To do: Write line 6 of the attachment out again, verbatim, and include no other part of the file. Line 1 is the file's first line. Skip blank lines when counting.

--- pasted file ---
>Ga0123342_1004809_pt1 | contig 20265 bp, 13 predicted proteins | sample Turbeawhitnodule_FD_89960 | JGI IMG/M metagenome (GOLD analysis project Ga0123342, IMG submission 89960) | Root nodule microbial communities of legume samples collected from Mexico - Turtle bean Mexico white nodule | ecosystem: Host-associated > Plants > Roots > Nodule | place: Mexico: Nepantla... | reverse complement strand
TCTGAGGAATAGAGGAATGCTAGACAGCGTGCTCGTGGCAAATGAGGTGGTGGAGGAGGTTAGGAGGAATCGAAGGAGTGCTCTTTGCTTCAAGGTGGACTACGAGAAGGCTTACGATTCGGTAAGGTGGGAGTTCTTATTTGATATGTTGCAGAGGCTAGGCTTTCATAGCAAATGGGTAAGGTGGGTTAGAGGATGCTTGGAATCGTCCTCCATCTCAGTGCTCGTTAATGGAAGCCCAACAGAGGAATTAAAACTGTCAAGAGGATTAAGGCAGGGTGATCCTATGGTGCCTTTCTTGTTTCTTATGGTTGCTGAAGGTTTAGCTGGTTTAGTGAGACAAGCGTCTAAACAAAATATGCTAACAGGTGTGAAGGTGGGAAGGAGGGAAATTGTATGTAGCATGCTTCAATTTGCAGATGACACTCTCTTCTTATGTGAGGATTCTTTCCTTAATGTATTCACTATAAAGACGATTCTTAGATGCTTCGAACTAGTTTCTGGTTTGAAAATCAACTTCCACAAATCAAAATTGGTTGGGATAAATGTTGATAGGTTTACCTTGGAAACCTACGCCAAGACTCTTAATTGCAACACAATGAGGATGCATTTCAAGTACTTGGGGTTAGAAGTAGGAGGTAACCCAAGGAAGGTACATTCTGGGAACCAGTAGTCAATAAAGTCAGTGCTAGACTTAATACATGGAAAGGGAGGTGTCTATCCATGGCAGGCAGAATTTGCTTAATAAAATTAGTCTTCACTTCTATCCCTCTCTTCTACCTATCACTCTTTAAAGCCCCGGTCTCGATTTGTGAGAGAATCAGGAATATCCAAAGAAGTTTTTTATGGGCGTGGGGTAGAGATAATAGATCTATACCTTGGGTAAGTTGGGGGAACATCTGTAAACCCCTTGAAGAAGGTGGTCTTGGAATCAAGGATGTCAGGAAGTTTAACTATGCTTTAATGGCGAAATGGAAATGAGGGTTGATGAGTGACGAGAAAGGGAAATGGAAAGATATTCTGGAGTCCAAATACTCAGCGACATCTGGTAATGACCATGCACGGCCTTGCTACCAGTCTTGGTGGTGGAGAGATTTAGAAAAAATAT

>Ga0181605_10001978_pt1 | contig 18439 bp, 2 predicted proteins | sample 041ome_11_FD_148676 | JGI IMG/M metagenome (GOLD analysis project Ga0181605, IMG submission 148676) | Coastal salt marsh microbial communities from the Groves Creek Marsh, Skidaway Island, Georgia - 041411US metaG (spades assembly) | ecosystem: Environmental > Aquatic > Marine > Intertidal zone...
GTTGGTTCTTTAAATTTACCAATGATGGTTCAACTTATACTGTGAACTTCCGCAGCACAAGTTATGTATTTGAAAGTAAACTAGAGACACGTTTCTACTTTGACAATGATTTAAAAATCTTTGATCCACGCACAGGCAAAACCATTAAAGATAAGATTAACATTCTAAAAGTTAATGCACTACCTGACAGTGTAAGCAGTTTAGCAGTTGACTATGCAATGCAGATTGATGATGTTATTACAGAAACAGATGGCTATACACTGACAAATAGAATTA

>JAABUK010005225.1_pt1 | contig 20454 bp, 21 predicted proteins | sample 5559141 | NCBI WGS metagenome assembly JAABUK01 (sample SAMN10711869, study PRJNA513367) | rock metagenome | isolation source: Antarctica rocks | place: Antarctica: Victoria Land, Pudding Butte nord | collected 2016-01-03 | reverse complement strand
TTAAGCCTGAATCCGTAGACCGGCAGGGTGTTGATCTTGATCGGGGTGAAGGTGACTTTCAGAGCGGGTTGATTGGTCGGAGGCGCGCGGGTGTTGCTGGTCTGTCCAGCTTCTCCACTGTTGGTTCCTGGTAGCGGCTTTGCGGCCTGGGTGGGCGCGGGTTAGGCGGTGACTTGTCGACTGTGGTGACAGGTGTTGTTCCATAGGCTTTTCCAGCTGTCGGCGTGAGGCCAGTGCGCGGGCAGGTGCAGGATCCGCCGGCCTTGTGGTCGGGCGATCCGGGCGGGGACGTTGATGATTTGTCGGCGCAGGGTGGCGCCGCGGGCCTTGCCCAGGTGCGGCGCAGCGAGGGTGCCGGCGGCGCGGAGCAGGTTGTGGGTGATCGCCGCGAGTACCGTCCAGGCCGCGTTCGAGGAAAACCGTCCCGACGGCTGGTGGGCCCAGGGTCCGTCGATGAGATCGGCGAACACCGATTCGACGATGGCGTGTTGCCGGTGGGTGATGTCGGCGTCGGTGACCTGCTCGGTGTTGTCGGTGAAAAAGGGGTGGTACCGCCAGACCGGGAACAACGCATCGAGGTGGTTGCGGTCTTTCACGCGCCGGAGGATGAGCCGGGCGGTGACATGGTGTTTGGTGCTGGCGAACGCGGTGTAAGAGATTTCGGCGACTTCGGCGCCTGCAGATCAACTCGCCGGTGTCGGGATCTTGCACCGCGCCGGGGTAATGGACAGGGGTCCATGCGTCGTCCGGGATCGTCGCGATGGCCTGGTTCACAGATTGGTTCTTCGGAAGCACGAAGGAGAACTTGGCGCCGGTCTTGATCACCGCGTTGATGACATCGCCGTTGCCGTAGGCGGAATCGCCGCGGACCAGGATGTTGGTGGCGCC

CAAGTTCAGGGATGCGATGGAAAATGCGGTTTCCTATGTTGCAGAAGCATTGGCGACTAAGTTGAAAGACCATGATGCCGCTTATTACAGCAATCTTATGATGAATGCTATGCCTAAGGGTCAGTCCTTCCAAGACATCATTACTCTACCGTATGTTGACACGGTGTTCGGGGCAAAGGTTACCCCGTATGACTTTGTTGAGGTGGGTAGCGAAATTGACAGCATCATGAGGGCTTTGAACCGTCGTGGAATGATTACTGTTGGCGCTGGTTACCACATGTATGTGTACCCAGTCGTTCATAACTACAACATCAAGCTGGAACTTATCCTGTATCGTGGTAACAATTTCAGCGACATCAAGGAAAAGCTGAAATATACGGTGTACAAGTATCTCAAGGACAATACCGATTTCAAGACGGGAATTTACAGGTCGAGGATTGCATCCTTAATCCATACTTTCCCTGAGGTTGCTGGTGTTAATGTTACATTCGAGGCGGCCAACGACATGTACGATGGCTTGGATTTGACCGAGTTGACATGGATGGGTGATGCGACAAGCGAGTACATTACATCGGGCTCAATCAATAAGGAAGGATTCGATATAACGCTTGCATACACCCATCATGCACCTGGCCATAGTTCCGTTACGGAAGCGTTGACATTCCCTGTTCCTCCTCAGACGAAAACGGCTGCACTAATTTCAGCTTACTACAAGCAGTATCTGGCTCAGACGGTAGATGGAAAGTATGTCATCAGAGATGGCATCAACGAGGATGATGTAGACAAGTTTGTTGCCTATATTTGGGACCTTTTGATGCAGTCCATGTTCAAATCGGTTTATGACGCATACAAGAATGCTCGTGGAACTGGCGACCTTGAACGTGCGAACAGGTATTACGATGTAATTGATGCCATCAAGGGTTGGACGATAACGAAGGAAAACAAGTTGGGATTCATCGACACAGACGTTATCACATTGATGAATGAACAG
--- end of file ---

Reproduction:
TTAAGCCTGAATCCGTAGACCGGCAGGGTGTTGATCTTGATCGGGGTGAAGGTGACTTTCAGAGCGGGTTGATTGGTCGGAGGCGCGCGGGTGTTGCTGGTCTGTCCAGCTTCTCCACTGTTGGTTCCTGGTAGCGGCTTTGCGGCCTGGGTGGGCGCGGGTTAGGCGGTGACTTGTCGACTGTGGTGACAGGTGTTGTTCCATAGGCTTTTCCAGCTGTCGGCGTGAGGCCAGTGCGCGGGCAGGTGCAGGATCCGCCGGCCTTGTGGTCGGGCGATCCGGGCGGGGACGTTGATGATTTGTCGGCGCAGGGTGGCGCCGCGGGCCTTGCCCAGGTGCGGCGCAGCGAGGGTGCCGGCGGCGCGGAGCAGGTTGTGGGTGATCGCCGCGAGTACCGTCCAGGCCGCGTTCGAGGAAAACCGTCCCGACGGCTGGTGGGCCCAGGGTCCGTCGATGAGATCGGCGAACACCGATTCGACGATGGCGTGTTGCCGGTGGGTGATGTCGGCGTCGGTGACCTGCTCGGTGTTGTCGGTGAAAAAGGGGTGGTACCGCCAGACCGGGAACAACGCATCGAGGTGGTTGCGGTCTTTCACGCGCCGGAGGATGAGCCGGGCGGTGACATGGTGTTTGGTGCTGGCGAACGCGGTGTAAGAGATTTCGGCGACTTCGGCGCCTGCAGATCAACTCGCCGGTGTCGGGATCTTGCACCGCGCCGGGGTAATGGACAGGGGTCCATGCGTCGTCCGGGATCGTCGCGATGGCCTGGTTCACAGATTGGTTCTTCGGAAGCACGAAGGAGAACTTGGCGCCGGTCTTGATCACCGCGTTGATGACATCGCCGTTGCCGTAGGCGGAATCGCCGCGGACCAGGATGTTGGTGGCGCC